Peggy and I are on our way to Mexico for three weeks, so my posts on the trip down the PCT will be put on hold until I return. My plan is to feature some older posts, which will give followers a perspective on the variety of subjects they can find on my blog that I have covered over the past ten years.

Growl! Mmmm. Me Like Carpenter Ants… Bears along the PCT in Mt. Lassen National Park

Peggy was lucky to be on the scene when a large sow tore apart a log searching for carpenter ants in Mt. Lassen National Park. Claws firmly sunk into the rotting log, she used her weight to rip help open the dead tree. (Photo by Peggy Mekemson.)

I began seeing a lot of bear sign as I hiked along the Pacific Crest Trail through Mt. Lassen National Park. There were the usual large piles of poop and trees had the tell-tale claw marks of bears chatting with other bears. The trees also provided bears with a great back rub. The effort helps remove winter coats and I’m pretty sure feels as good as it does to us when we get out back rubbed or scratched. It also provides the opportunity to leave a scent mark behind, a sort of personal wilderness want ad. “Large male seeks one night stand with attractive female. Don’t expect me to stick around and help raise the kids. In fact, I might eat them.” Doesn’t seem like the ideal qualities you would want in a mate, but it seems to work.

I also found a number of rotting logs torn apart along the trail. Black bears have a real taste for carpenter ants. “Sweet meat,” like my students of long ago in West Africa used to say about termites. And maybe carpenter ants are sweet. While they are known for tunneling through wood with all the enthusiasm of a chainsaw, they don’t actually eat the wood. They are dairy farmers. They raise and milk aphids for the sugary honey-dew they secrete by stroking them with their antennae.  “Come on sweetie, give it up.” Naturally they eat other things, like dead insects. They will surround the bug, suck out its juices and then return to their nest with full tummies to share. I read that they sometimes carry the head with them. (I can see them marching in and placing it at the feet of the queen. I wonder if they have a trophy room.) Like other ants, they inevitably find the shortest path back to their nest and mark the path with pheromones which other ants can follow. Big bugs can attract lots of ants, which means more pheromones, which means more ants. It can become quite the mob scene.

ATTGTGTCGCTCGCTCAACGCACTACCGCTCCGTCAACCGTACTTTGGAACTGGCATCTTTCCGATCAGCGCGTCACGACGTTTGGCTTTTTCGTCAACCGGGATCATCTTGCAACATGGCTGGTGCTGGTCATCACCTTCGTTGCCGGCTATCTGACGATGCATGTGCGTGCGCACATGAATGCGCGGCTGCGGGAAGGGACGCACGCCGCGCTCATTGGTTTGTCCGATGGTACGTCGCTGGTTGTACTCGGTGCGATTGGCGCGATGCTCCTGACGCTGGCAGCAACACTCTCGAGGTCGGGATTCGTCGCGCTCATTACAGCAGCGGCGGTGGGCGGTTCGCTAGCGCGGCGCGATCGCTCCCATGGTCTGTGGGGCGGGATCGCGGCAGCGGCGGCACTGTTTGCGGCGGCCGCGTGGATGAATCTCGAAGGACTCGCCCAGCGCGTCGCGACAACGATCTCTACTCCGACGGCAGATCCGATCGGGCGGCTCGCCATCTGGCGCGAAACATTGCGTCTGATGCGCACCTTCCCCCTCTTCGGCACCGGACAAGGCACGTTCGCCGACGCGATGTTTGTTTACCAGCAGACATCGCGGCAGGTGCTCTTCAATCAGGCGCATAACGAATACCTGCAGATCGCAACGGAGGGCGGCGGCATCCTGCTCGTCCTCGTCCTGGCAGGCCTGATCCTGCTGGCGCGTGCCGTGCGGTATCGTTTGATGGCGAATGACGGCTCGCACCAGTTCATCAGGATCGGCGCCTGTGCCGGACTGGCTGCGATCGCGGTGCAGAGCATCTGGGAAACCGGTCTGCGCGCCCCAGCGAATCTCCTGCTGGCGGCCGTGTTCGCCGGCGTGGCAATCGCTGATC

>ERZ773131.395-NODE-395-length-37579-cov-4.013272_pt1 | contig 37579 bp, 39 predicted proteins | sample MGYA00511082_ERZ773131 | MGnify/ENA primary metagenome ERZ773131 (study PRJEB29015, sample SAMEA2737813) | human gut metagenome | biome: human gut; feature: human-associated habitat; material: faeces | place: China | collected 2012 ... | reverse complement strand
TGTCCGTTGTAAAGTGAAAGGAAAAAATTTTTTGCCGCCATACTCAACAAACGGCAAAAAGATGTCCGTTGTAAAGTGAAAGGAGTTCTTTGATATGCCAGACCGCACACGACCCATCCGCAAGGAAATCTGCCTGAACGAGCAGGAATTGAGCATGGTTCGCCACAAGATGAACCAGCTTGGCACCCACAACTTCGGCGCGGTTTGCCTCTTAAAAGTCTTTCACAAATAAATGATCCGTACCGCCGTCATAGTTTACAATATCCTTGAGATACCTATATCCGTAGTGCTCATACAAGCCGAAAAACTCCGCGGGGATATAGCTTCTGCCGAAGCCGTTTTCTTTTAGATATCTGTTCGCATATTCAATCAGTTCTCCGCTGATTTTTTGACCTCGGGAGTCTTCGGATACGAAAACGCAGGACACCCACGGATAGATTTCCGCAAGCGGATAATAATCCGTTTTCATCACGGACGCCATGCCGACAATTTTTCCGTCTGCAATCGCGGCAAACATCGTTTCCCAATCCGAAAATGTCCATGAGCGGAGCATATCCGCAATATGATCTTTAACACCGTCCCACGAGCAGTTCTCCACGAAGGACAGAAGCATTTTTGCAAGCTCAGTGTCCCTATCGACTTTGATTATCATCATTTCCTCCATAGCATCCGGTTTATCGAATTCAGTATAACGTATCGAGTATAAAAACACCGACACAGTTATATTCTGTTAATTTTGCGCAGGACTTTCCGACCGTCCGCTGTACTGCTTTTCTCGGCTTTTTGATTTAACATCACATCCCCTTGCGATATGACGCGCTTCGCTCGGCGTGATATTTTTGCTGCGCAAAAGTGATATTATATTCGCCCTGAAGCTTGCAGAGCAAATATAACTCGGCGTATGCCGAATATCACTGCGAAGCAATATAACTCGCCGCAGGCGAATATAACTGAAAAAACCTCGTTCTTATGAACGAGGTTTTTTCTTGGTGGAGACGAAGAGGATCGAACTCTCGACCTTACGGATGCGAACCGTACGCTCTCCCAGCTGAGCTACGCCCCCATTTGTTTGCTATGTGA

Carpenter ants build amazing labyrinths in dead trees. (Or possibly your house.) If I had to build a maze, I think I would hire these guys to plan it out.
They don’t eat the wood, however. They carefully dump it outside as the ant on the right is doing. More ants can be seen in the crevice to the left and right of the ant. (My nephew Jay Dallen took this photo on his iPhone when we were hiking from Etna Summit to Castle Crags.)
I found this log torn apart by a bear as I hiked down the PCT through Mt. Lassen National Park. Off to the right you can see a pile of sawdust that the ants have deposited. Normally a pile of sawdust like this would suggest that somebody has been working with a saw. 
Here’s another log I found along the trail that had been opened up by a bear. These guys go after a log like a six-year-old goes after a Christmas present.

But back to the bears. I dearly wanted to see a bear tearing into a carpenter ant nest.  I didn’t even see a bear. Peggy who was driving around the park and checking out hiking trails while I was making my way along the PCT, had much more luck. She not only saw a mom and her cubs, she saw them ripping into a carpenter ant nest and took photos. When the bear and her cubs finished their meal, and started walking toward her, she made a rapid retreat to our small RV! Smart woman.

When mom had finished tearing open the log, she was joined by her two cubs. (Photo by Peggy Mekemson.)
One of the cubs snacked on a few ants while mom patiently watched. (Photo by Peggy Mekemson.)
They then let mom have her fill. (Photo by Peggy Mekemson.)
It even appeared that they were standing guard. (Photo by Peggy Mekemson.)
They finished their feast and then started walking toward where Peggy was taking photographs. She decided it was time to get back in the van! (Quick photo by Peggy Mekemson.)

When it comes to food, a black bear is an Omnivore’s omnivore, an opportunistic eater that consumes everything from insects to plants to carrion to any fresh meat it catches— although the latter rarely includes humans. As one of my trekking friends used to say, “If bears wanted to eat people, they’d move into towns where there are lots of people to eat.”  Bears, like other members of the animal kingdom, have learned that puny humans are nasty animals with a penchant for killing; they are best to be avoided. They have developed a taste for human food, however. Trash cans are a frequent target. We know. Our property in Southern Oregon backs up to a million acres of national forest. There are lots bears. Once, one attacked my heavy Weber grill that lives on our back porch and turned it over.  As it came crashing down, my daughter, who was sleeping in the bedroom next to the porch, screamed, “Curtis!” It’s an appeal for help I’d heard before. Bears are also fond of backpacker’s food.